Easing the financial burden in time of need

By Councilman Allan Domb

When I started this year, my goal was to continue solving our city’s poverty crisis. Like everyone else, I wasn’t thinking about what was about to hit. However, every crisis presents challenges that call for immediate solutions that are managed responsibly and collaboratively. It is a moment for public and private sector leaders to join together and present solutions and opportunities that will allow everyone to weather the short-term impacts and chart a course for financial recovery.

The COVID-19 pandemic has presented Philadelphians with unprecedented issues, and the need for easing the financial burden for homeowners and small businesses couldn’t be any greater than in our city.

As unemployment surges in Philadelphia, there are more than 190,000 homeowners who are still responsible for making their regular mortgage payments, according to the latest Census figures. Furthermore, we know about half of our homeowners with mortgages already have unaffordable housing, paying more than 30 percent of their income toward housing costs.

Even with federal aid, many of our businesses are still struggling. Almost 28,000 businesses in Philadelphia have fewer than 100 employees, with many of these businesses in industries that have been deeply impacted by this pandemic. Unfortunately, restaurants, bars, hotels, arts and cultural and other entertainment sectors and retail shops in every neighborhood around the city may be unable to ever open again.

But, homeowners and businesses have options available to them beyond the more publicly discussed federal loan supports. It starts by immediately contacting their banks or lenders and discussing a loan forbearance – a pause on loan payments for an agreed-to amount of time while a business recovers. This helps keep their finances in good standing and prevents loan defaults or foreclosures.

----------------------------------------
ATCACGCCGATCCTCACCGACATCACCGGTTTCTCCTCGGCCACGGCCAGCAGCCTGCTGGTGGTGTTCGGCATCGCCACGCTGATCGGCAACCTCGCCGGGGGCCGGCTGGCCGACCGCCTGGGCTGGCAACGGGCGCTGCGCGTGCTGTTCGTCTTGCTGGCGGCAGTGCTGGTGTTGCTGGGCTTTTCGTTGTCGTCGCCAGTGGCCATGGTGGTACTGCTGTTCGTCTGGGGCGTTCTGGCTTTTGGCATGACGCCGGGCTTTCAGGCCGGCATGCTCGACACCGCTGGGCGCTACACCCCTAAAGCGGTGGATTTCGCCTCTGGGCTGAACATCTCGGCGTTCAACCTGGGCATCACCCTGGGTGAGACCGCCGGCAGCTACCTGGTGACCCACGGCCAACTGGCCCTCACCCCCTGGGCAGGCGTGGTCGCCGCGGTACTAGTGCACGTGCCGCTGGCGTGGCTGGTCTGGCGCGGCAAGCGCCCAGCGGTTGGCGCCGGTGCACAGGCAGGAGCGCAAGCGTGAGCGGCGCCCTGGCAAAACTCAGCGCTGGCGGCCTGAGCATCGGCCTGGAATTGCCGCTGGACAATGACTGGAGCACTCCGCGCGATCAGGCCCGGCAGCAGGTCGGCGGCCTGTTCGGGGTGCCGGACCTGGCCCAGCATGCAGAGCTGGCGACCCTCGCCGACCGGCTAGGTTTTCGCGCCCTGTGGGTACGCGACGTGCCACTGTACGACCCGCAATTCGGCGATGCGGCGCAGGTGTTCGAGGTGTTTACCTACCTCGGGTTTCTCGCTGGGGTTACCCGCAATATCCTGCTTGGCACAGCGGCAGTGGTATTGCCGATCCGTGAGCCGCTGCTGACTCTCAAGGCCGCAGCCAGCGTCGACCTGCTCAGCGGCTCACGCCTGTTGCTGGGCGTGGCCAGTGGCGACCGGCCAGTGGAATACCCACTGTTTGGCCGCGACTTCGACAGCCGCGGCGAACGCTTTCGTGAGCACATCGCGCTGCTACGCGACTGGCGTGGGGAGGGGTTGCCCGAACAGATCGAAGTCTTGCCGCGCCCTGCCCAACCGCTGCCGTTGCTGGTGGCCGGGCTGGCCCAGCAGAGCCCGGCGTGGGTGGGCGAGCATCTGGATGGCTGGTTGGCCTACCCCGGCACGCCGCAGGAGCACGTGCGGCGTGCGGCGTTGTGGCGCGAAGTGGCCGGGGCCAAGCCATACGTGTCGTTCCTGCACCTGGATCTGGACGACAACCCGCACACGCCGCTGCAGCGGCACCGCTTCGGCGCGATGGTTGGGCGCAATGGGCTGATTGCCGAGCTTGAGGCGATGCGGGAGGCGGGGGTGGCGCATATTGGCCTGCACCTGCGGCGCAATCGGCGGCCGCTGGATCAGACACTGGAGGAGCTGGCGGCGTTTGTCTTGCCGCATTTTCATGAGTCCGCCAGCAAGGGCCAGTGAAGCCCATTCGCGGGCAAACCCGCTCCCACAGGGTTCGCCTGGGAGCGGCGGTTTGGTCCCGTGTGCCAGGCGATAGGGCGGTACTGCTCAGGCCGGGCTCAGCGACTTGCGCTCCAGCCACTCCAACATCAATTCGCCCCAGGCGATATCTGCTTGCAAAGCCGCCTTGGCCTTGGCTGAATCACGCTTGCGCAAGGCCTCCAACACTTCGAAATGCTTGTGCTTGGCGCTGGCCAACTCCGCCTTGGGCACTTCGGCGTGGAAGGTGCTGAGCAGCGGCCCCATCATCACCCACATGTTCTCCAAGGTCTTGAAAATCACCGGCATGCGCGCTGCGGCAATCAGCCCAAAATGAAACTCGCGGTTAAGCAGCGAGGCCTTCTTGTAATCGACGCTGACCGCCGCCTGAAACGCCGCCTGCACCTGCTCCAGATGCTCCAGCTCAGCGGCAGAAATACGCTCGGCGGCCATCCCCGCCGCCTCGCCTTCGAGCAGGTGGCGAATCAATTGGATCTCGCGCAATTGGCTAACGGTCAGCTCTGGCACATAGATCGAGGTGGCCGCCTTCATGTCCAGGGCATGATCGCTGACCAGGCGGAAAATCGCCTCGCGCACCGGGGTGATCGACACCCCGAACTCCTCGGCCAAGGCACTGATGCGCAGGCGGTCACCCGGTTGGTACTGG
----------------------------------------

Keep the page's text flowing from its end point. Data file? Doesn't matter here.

Back in March, we started having conversations with area lenders and several of them were willing to offer these types of services to their customers. Through our efforts in Philadelphia alone, 15 financial institutions are providing forbearances and we know there are many others out there. We have been encouraged by all the lenders that have joined in this effort, and we know they play a vital role ensuring our economy is able to eventually move forward.

There are initial signs that these forbearance efforts are working. Philadelphia homeowners are receiving mortgage relief by moving their monthly payments over the next three to six months to the backend of their loan. Businesses are additionally entering agreements, allowing them to maintain their operations during this difficult time. When the economy turns around and these individuals can make their regular payments again, loan relief will be something they can point to that helped save their business.

Beyond the partnerships created with area lenders, we saw several partnering community leaders support this effort as well. Business membership organizations like the African American Chamber of Commerce have become experienced collaborators in this fight to recover. Donavan West, executive director of the African American Chamber, mentioned recently that he has witnessed countless testimonials from both its members and other business owners from the small business diaspora searching for mercy from the financial burdens they are faced with. A forbearance provides a much-needed reprieve from financial pressures that professionals and business owners alike are not in a position to address in their traditionally responsible capacity.

In the upcoming weeks, we will publicly debate our city’s budget and we have to keep in mind outside opportunities like loan forbearances because options like these provide huge impact with no cost to our local government budget. Now is the time to get creative in government.

As we look to move Philadelphia forward, we have an important responsibility to our people and it’s time to re-engage with our businesses, universities, foundations, community partners and thought leaders. We cannot tax our way out of this pandemic, but together we can uncover new solutions to help steer Philadelphia into the future in a more thoughtful, equitable and responsible manner. ••

Email Domb at Allan.Domb@Phila.gov.